Race morning came early. I got dressed, grabbed my stuff, and was out the door. As soon as I stepped out the door the cold hit me and I decided I had under dressed. I ran back in and exchanged my outer layer long sleeve wick away shirt for my winter gear wick away long sleeve. Feeling good about that last minute decision I was enroute to the rendezvous parking lot near the finish of the race where everyone running the race carpools from to the start, 50 miles to the north. I followed my GPS which I had set the directions for the previous night until it led me to a dead end road, not the meeting location. It was at this point that I almost quit the run before ever starting it. I was now running late and not even sure if I would arrive in time to catch the carpool to the starting area. As ridiculous as it sounds, I actually thought to myself, “Well, at least I tried” and seriously was on the verge of just driving back home and going back to bed. I hurriedly gave it another effort to start the race and catch the shuttle. I arrived just before the 5 minute warning for departure was being announced. I quickly grabbed my stuff and was the last one to hop in the van.


Shortly after the van ride to the start, the run was underway and we were off on the trail. It was still dark and pretty chilly, but calm so the temperature wasn’t as bad as I had expected it to be. I had hoped that once I started running all the negative thoughts I had leading up to the run would fade away quickly as my sole focus on covering the distance took over. This began to happen early as my feet crunched noisily through the heavy layer of leaf debris. It wasn’t long until the first of two early mishaps occurred. The first being the fact that my Garmin watch wasn’t able to locate satellites at the start. No big deal, I would just start recording when it did pick up satellites. When it did, I hit the button and nothing. It was a minor annoyance, but one more thing that wasn’t going how I wanted it to. I messed with it for longer than I would like to admit, but to no avail. Eventually, it beeped and the bezel became locked. At that point I said heck with it, I’m just going to run. It was also somewhere around that point that the few other runners I was with realized that none of us had seen a trail blaze in a while. We went a bit further and concluded that we were definitely off course. We decided to turn around and retrace our steps about a mile before finding the missed turn that we had all run by. I don’t know if it’s “ha-ha” funny or “strange” funny, but if we had stayed on our inadvertent detour about another 100 yards from where we turned around we would have run right back into the trail. Regardless, we got a couple bonus miles in early.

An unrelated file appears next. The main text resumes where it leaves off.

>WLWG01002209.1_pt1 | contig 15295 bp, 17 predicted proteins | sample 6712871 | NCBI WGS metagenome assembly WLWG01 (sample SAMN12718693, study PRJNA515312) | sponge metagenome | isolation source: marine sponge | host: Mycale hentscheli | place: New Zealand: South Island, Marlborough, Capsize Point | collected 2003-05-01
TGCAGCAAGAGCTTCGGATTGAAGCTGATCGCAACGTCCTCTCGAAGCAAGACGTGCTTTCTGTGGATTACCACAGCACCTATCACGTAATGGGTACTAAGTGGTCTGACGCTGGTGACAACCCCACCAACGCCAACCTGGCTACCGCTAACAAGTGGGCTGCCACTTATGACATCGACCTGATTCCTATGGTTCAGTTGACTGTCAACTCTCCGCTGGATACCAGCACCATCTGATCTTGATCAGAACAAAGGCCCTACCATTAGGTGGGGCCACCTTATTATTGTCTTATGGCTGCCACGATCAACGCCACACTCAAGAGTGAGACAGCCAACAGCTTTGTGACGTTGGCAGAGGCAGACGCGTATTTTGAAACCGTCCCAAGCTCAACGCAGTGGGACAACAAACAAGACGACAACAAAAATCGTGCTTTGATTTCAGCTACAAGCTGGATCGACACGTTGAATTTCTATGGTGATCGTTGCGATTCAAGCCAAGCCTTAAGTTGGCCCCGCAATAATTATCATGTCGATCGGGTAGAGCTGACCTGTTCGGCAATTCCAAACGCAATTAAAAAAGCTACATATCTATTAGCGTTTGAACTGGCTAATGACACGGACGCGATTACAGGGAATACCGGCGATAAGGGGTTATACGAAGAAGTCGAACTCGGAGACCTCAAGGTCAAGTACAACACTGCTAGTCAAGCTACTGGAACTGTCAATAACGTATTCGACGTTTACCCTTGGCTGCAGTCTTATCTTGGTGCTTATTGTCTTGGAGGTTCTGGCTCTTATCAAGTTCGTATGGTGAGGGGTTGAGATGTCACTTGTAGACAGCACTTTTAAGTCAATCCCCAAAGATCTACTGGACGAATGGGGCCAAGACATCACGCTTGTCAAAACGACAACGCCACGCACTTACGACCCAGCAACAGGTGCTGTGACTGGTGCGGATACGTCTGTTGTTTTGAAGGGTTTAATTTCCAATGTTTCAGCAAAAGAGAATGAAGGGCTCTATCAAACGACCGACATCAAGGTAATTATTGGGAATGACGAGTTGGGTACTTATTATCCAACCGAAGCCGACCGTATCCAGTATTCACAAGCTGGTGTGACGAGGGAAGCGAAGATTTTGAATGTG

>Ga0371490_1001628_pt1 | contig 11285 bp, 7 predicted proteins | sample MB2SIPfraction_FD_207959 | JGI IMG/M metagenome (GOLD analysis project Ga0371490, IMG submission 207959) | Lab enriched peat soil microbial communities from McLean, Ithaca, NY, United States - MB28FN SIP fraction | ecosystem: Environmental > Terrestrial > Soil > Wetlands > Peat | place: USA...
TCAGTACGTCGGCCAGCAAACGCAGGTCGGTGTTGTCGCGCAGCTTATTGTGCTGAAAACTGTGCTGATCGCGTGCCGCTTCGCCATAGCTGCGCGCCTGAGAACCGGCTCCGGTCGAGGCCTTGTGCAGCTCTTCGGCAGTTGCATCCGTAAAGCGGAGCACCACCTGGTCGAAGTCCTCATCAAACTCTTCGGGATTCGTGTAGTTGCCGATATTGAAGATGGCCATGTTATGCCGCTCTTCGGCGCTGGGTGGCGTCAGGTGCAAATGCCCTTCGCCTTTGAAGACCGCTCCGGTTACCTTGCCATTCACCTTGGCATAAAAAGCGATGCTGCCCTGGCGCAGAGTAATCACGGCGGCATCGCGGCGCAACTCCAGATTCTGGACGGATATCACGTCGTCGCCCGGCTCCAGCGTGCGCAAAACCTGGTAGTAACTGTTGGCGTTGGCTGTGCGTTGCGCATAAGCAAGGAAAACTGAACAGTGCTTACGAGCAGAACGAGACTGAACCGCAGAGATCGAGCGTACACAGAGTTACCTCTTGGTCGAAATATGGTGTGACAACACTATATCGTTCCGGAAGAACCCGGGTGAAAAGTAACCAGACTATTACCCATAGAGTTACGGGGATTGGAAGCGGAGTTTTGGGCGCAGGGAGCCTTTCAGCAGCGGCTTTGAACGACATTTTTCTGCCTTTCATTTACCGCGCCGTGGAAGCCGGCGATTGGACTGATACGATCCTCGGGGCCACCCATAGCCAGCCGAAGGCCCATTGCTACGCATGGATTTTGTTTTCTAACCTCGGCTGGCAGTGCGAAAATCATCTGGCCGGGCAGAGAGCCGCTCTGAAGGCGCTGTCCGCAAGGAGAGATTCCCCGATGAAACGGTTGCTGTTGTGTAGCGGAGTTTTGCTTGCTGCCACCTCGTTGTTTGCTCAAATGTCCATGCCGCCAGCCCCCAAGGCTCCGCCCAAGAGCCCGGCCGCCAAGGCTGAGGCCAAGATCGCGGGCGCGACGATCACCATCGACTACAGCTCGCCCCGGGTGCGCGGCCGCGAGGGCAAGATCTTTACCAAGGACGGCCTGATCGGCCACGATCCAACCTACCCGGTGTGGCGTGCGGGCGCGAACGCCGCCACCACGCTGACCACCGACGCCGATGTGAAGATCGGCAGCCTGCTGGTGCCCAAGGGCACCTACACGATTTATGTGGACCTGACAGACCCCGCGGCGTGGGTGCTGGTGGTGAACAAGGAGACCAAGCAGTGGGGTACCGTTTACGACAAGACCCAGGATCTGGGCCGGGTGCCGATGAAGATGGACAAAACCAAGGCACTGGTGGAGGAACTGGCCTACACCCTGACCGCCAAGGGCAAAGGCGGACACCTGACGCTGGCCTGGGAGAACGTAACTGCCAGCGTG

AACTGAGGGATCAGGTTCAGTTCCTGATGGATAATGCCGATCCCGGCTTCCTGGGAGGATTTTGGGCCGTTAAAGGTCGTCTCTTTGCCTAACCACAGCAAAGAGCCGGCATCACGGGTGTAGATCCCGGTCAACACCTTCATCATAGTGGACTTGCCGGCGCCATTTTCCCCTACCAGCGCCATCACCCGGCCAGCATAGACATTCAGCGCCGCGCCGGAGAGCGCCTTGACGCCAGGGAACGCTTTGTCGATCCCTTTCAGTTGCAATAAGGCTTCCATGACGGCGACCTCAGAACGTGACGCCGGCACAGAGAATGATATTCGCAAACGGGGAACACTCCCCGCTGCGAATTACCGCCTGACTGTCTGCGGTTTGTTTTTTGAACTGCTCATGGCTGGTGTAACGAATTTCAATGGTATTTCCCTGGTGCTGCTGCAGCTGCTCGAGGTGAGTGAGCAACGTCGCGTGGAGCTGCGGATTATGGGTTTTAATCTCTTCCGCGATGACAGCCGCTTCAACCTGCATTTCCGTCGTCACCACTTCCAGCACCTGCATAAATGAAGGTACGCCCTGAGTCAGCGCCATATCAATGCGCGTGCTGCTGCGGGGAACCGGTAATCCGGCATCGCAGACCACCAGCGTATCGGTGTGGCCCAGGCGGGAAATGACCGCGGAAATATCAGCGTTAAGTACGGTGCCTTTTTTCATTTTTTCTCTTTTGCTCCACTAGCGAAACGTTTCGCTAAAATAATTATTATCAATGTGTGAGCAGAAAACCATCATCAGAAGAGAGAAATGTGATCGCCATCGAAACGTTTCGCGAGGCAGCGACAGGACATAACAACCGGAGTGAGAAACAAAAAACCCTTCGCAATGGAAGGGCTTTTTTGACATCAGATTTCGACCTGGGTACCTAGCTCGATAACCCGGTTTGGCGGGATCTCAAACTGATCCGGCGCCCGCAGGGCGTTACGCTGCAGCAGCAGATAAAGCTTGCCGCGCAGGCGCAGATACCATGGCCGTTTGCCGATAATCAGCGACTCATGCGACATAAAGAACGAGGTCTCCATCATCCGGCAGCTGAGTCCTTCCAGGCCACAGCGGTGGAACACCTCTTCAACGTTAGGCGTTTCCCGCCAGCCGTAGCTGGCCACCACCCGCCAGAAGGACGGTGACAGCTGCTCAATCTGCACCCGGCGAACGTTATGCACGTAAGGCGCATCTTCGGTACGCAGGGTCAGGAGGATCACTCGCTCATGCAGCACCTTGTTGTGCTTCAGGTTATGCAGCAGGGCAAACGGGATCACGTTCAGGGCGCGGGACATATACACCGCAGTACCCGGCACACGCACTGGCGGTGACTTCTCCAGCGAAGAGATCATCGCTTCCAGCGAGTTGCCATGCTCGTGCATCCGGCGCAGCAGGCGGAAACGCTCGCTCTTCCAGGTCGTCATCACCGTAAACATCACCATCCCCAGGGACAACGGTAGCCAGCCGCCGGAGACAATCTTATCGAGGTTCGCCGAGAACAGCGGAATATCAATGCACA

Things started going smoothly after that. I used the mile markers along the trail to have an idea of how far I’d traveled and how far I had to go. I used my watch to have an idea of what kind of pace I was keeping and an approximate idea of how long between aid stations. I started to get into a groove as the miles and hours went by. It wasn’t until around the 30 mile mark that I had my last and final mishap. I was beginning to feel a bit tired and worn out at that point. I’d run pretty much solo all day so I decided I’d put my earbuds in for some music and maybe a little bit of an energy and mood booster. It turned out that there was a short in one of the wires causing the music to go in and out. It made the music more annoying than anything else. I messed with the wire for a little bit hoping I could situate it just right so it would stay on when it finally hit me. I had an epiphany of sorts at that point when I realized that all of the hardships I had experienced leading up to this point before and during the run were either self inflicted or intensified and blown out of proportion by my reaction to them. For example, my Garmin giving me trouble should have been a minor distraction that I accepted and moved on from, but I exasperated it by continuing to try to get it to work and giving it more attention than it really deserved. In turn, that reaction may have caused the entire missed turn and early detour mishap due to me being distracted from watching for trail blazes. This is just one example of how an overreaction to one minor mishap can spitball and cause additional problems to crop up if you allow it to.


For better or for worse, and I would argue for better, I decided to run a race that I had convinced myself I was not prepared for rather than take a DNS. Although it may not sound like it from this writing, I argue that running this race was an overall positive experience because of the strong lesson I was already aware of but had fiercely reinforced upon me. That lesson being how great of an effect and impact your mental outlook can have on how a run turns out. In a broader view, it’s not just a lesson in ultrarunning, but life in general. Often problems are only as big as we make them. Probably even more often, our reaction to problems causes them to intensify or cause other hardships. If a set of headphones not working ruins your race or your day in general it’s not the fault of your headphones, but your reaction to that problem. Many of the hardships faced while running an ultra and in life in general only have the power of impact that you allow them to have.


Scott Snell

November 30, 2017